Virtual Reality Meeting – the future of remote meetings?

I’ve recently been fortunate to participate in a Virtual Reality meeting pilot kickstarted by our IT department at VMware.

This post will walk through my experience as an early adopter.

When lockdown started here in the UK, I didn’t expect that I would go 6 months (and counting…) without a face-to-face meeting with a customer or a team meeting with my colleagues.

While my usual work routine used to be a good mix of home-working, customer meetings across the UK and occasional international travel for conferences and training, my COVID-work routine became a series of Zoom meetings. Zoom fatigue even became a common term.

Thankfully, early this summer, I had the opportunity to try something different – meeting in virtual reality.

I am still pretty new to the technology and I certainly didn’t realize how much interest there was in this field (my LinkedIn post on VR got far more interaction than my usual ramblings).

Let’s dive straight into what I got the opportunity to test.

Meeting in virtual reality

VMware IT started an internal program, “XR Pilot Program”, to test an early version of a Virtual Reality (VR) meeting program.

For the pilot, most users used their personal device, with the vast majority using the Oculus Quest (a stand-alone VR headset released in 2019: it’s completely wire-free and does not need to connect to a gaming PC, unlike most VR headsets). That’s the one I’m using below.

At least in VR, nobody can see the mess you’ve left in your office.

While the platform to host VR meetings would enable users without a VR headset to access meetings (where you would have a mix of attendees, some with a VR headset and some without), you would obviously get much more out of it with a headset.

The application I tested is called MeetinVR. This application is not yet on the Oculus store (Facebook – who own Oculus – has a strict policy about business apps on its consumer app store). Regardless, installing it was reasonably simple.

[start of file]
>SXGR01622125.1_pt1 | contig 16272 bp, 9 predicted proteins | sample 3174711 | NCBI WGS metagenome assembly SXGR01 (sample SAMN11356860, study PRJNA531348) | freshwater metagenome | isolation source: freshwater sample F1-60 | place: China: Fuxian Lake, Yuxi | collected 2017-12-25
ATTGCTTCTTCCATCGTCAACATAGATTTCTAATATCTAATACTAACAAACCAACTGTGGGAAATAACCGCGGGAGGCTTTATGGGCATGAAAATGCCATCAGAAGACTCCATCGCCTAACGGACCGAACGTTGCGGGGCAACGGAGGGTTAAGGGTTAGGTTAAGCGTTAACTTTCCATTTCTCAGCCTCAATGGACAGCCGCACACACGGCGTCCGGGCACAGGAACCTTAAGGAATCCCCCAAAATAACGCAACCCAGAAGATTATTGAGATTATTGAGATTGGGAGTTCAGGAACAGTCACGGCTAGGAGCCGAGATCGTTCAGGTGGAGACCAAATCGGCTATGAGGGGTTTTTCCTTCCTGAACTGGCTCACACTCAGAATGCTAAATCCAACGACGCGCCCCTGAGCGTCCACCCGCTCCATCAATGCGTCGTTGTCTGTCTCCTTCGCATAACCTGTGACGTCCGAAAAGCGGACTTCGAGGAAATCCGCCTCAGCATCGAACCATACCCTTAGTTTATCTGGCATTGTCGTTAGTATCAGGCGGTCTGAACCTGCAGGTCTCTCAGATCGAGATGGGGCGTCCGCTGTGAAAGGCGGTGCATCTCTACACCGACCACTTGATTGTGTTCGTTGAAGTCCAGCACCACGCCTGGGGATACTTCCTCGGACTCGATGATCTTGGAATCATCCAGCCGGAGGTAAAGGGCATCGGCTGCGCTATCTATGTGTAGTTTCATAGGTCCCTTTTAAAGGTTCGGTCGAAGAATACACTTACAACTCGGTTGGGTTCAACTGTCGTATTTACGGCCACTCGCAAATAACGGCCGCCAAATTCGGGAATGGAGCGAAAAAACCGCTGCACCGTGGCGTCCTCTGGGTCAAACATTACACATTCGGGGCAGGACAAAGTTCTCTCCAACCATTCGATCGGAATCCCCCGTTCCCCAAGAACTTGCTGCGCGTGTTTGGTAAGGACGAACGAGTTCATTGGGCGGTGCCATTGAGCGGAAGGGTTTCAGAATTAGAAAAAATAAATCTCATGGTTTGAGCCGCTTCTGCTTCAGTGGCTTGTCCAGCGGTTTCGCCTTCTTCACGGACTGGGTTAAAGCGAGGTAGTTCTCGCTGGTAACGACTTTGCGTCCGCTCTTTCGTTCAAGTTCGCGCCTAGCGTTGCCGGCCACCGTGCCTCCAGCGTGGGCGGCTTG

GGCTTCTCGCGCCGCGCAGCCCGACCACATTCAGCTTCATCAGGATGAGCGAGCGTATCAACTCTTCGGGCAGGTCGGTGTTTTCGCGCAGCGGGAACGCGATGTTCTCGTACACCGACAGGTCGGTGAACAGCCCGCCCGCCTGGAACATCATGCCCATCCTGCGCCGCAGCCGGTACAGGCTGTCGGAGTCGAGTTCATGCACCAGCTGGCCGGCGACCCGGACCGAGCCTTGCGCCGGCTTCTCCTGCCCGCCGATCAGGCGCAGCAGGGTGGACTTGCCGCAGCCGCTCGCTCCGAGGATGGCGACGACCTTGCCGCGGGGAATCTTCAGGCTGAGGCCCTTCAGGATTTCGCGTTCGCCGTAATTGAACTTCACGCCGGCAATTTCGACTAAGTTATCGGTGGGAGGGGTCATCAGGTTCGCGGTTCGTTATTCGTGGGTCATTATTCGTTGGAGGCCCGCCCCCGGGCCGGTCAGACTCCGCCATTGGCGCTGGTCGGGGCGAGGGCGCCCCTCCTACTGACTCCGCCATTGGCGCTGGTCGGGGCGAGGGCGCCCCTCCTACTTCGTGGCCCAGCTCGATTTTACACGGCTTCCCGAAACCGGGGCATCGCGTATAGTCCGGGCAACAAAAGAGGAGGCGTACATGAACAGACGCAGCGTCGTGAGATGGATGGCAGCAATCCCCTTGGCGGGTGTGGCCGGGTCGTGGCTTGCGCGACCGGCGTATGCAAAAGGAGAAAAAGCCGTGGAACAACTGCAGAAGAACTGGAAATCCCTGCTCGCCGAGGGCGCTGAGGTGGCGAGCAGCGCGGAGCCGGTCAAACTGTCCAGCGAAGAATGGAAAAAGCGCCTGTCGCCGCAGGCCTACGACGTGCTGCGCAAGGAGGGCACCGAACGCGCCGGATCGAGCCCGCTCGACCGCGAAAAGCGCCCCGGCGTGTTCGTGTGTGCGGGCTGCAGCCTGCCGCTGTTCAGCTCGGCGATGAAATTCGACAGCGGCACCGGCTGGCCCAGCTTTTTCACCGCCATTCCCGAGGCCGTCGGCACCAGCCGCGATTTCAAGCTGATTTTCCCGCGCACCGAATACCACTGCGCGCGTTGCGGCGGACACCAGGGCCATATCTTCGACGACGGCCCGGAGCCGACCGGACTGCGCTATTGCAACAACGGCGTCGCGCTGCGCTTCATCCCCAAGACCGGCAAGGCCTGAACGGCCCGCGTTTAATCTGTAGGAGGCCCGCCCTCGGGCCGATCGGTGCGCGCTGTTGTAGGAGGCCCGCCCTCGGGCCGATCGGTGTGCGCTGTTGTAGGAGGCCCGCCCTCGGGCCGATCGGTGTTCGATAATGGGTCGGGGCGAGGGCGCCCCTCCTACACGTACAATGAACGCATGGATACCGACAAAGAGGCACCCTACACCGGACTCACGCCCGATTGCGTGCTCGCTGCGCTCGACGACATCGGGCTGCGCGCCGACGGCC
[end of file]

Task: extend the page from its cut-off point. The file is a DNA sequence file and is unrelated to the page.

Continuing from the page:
Once you have a VR headset on, you would just start the MeetinVR app and login. A recent release introduced support for Single-Sign-On (SSO) so you can use your standard credentials to access the app.

Logging on to the app

Once you’re logged in, you would have the choice to join a private meeting room and chat with a colleague(s) of your choice or you could go to one of the few public meeting rooms.

Virtual Meeting Rooms

The first thing was blew me away was the quality of the meeting rooms. I was very impressed on how they have rendered the environments. As an example, here is the conference room I spent 5 days in during the most recent Office of the CTO Global Field and Industry conference. This room is named Elastic Sky and is in our offices in Palo Alto, in California.

Copyright Bjoern Brundert

The meeting room can cater for roughly 200 attendees and they have done a fantastic job at recreating it. The light beams on the ceiling. The VMware banners. The windows and the exit doors. They’ve even replicated the imperfection of the room, such as the column obstructing the view!

If you’re stuck behind the column, no worries – you can actually move around the room. By pressing on the trigger on your Oculus controller, you can go to a different spot or you can go to the stand and talk to the audience.